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It’s the small things that matter when it comes to a story, we all know that. Every detail that together make a story what it is, the depth that reveals a character’s secret desires, or the interweaving messy relationships of the modern-day people. The complicated thought pattern of someone going through turmoil and loss, or the sky-high glee of someone at the top of their game. Whatever it is, the writer chooses every detail that is in the story, from the characters look, speech pattern, behaviour, dress sense, romantic life (or lack thereof), the food they enjoy and the music they listen to…even the type of apartment/house they live in. Basically, my point is, everything you read as a reader, every tinny-tiny detail in a story has been thoroughly thought out for their merit value by the author. Can you imagine the amount of detail they have to keep track of in the entire length of the book? Every darn single page!

Hmm, well, today, I’m not here to talk about how an author decides what to include in the entire breadth of the story – that’s like asking you to look at a needle in a hay-stack when I’ve just tossed another ton on top. Perhaps I will pursue that beast with a metal detector one day and write a post when I’m not too pressed for time.

Today…after all that…is about where to put the finalising ‘.’ to the end of the story. I led you earlier on a goose chase sort to speak, only to tell you in the end that I will be following up that thread some other day. Why did I do that? (Besides being partially sleep deprived and potentially looking at more than 72 of gruesome work)… Because…I wanted to keep a slight sense of suspense going.

Frank Herbert once said: “There is no real ending. It’s just the place where you stop the story.”

Funny I should quote Herbert, since my first radio interview as an ‘author’ was on some street with the same name earlier today – which by the way, I think I did okay at. Only time will tell.

Back to point at hand: What F. Herbert says in terms of authors ending a story at a certain point is absolutely true. I mean, just like life, the life of all the characters we bring to life would continue, but can you imagine how tedious the story would be if we chose to continue a story till the main protagonist died? Believe me, if I had to do that, I’d have that character meet a tragic end very very soon. But thank God, no writer is that suicidal to keep trucking on with one story all their life.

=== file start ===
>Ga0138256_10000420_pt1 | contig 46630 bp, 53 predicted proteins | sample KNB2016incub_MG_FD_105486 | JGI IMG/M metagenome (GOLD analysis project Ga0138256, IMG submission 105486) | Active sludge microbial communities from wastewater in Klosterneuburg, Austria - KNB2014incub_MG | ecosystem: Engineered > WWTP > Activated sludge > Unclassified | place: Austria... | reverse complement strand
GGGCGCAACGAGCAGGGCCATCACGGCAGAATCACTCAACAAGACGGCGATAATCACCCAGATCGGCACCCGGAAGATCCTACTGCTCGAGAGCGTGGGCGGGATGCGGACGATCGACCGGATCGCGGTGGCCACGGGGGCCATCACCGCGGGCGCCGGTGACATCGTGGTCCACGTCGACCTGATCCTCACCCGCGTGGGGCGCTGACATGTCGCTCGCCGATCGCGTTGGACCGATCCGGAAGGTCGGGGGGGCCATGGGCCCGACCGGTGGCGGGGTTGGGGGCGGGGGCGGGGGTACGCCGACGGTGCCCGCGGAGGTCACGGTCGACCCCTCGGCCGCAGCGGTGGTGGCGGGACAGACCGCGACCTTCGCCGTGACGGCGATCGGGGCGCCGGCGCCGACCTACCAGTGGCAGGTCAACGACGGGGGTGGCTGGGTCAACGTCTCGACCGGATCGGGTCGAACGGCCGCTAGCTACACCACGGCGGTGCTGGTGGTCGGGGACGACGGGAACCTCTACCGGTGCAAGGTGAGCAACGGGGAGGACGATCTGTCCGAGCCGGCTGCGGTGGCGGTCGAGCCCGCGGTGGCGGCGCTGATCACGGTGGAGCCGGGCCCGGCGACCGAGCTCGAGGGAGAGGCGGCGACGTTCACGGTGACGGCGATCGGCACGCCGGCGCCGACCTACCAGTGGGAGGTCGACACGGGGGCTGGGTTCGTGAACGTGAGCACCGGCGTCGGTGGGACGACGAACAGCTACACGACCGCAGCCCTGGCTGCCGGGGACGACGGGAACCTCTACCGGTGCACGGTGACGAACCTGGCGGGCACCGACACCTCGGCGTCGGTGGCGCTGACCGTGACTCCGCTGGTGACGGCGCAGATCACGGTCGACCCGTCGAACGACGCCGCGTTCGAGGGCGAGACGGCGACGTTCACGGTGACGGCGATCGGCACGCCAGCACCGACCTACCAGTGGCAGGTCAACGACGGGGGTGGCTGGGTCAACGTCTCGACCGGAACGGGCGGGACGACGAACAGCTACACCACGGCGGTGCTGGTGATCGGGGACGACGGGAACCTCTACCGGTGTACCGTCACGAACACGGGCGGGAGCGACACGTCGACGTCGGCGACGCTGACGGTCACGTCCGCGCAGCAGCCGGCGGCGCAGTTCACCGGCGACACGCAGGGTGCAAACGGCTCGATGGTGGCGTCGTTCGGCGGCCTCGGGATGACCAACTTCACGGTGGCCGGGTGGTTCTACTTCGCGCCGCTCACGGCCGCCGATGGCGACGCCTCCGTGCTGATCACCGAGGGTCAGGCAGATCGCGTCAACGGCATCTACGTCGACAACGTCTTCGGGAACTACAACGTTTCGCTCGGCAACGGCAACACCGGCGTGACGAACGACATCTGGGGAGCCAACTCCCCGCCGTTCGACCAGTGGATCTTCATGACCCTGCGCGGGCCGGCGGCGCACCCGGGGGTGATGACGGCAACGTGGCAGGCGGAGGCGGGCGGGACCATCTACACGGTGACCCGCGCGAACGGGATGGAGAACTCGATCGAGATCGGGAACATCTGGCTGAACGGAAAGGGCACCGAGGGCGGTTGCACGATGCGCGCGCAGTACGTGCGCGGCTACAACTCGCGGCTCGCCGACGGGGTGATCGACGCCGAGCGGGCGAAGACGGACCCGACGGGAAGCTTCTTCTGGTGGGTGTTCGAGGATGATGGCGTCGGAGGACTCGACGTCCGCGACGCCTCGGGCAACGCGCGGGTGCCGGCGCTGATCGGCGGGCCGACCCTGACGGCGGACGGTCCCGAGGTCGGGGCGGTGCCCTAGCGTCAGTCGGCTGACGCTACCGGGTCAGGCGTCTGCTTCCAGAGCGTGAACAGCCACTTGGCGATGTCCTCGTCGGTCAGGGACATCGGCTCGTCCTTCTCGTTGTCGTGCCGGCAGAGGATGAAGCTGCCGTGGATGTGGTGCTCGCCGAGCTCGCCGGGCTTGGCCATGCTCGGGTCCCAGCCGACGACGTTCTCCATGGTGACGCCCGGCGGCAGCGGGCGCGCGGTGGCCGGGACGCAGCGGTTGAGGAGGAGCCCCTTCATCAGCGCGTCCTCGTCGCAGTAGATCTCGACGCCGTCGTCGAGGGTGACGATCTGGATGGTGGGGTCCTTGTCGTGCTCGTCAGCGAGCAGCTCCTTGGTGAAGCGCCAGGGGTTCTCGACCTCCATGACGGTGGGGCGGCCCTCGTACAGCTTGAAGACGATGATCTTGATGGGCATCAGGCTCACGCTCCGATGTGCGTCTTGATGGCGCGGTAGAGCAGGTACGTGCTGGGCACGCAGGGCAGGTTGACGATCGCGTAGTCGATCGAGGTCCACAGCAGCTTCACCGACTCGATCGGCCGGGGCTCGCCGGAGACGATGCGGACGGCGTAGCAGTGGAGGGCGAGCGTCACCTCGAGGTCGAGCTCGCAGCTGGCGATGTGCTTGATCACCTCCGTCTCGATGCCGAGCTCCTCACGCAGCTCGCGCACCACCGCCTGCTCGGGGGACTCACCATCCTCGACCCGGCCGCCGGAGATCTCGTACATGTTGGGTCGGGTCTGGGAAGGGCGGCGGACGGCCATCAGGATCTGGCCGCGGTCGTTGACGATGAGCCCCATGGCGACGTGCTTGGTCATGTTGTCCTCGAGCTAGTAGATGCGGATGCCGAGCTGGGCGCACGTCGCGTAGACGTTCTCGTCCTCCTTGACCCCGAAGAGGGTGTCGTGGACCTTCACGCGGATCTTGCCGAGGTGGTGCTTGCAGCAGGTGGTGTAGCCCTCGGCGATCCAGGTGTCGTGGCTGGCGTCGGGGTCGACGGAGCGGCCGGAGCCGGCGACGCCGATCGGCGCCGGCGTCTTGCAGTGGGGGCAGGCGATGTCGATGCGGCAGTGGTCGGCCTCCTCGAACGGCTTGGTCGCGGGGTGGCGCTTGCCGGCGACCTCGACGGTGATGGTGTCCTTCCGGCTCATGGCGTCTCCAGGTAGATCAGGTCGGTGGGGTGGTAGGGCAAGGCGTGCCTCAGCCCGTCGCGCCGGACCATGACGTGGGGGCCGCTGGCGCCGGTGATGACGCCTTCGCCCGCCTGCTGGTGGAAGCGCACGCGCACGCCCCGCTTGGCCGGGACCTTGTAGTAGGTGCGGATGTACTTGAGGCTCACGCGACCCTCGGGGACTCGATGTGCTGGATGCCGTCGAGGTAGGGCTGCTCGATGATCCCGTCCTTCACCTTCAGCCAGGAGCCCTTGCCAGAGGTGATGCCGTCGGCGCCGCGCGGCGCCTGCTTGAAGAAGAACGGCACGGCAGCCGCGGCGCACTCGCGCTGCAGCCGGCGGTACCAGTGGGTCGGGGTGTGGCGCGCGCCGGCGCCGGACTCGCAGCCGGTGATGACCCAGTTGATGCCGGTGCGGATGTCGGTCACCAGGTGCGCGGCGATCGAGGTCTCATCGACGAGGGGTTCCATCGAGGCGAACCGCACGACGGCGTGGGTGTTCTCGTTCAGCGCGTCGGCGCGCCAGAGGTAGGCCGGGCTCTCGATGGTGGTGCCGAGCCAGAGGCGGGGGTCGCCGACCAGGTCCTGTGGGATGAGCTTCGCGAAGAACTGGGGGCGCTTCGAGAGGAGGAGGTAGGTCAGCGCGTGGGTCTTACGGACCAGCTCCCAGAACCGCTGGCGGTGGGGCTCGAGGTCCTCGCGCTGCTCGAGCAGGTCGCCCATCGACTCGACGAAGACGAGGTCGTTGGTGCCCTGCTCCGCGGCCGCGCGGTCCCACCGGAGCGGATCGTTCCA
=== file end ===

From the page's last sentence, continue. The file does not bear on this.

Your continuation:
So what makes a writer stop a story where they do? How do we decide what the last scene, sentence, word should be? Why do we put that full stop to signify the ending of a journey at a particular point? I’ll use an example every one should know: J. K. Rowling and the Harry Potter Series. I choose this because it is an obvious example to showcase a writer’s thought pattern in choosing where to put that final full stop in a story.

J.K Rowling ends her famous series at the door step of Harry, Hermione and Ron’s childrens’ entry to Hogwarts. Why stop here when the whole story had already finished so to speak with the death of You-know-who. Why did Rowling extend the story from its obvious point to introduce the children and their entry to Hogwarts? In my opinion, Rowling is a very smart author, who has been able to keep her readership going from one book to another as if they are shackled to it. The only reason I can guess, had I been the author and prolonged the story beyond its organic end is this – she is only leaving herself a gate through which she may pursue another ‘Harry Potter-Junior’ style of story with their kids. I’m sure I’m not the only one that senses this possibility.

So here are three possible reasons that impact where an author ends a story:

1) To keep suspense – like I tried in the beginning, and which Rowling masters to some extent. This is usually employed by series.

2) To draw closure to a story at hand – to spell its end. This is usually employed by authors who have no intention of prolonging the story beyond the one book – or when a story truly has no more growth in it.

3) Some author chose this part – ending their story a bit before what the readers may assume the organic point of closure. This leaves a sense of questioning, a sense of discomfort, a sense of unease which will lead to discussions and conversations. These are for the writers who like creating a lot of buzz about the work due to their ‘fashioned’ early incomplete ending. Works for stories where there could be a multiple of possible endings and the author rather not choose one, but leave it up to their readers to fashion an ending they prefer.

I am sure there are many more reasons, but the above three would cover majority of books in the fiction world, and some in the non-fiction arena.

The devil’s in the detail!</p

What are some of the other types of ending you have noticed? Or better yet, how do you choose where you want to end your story?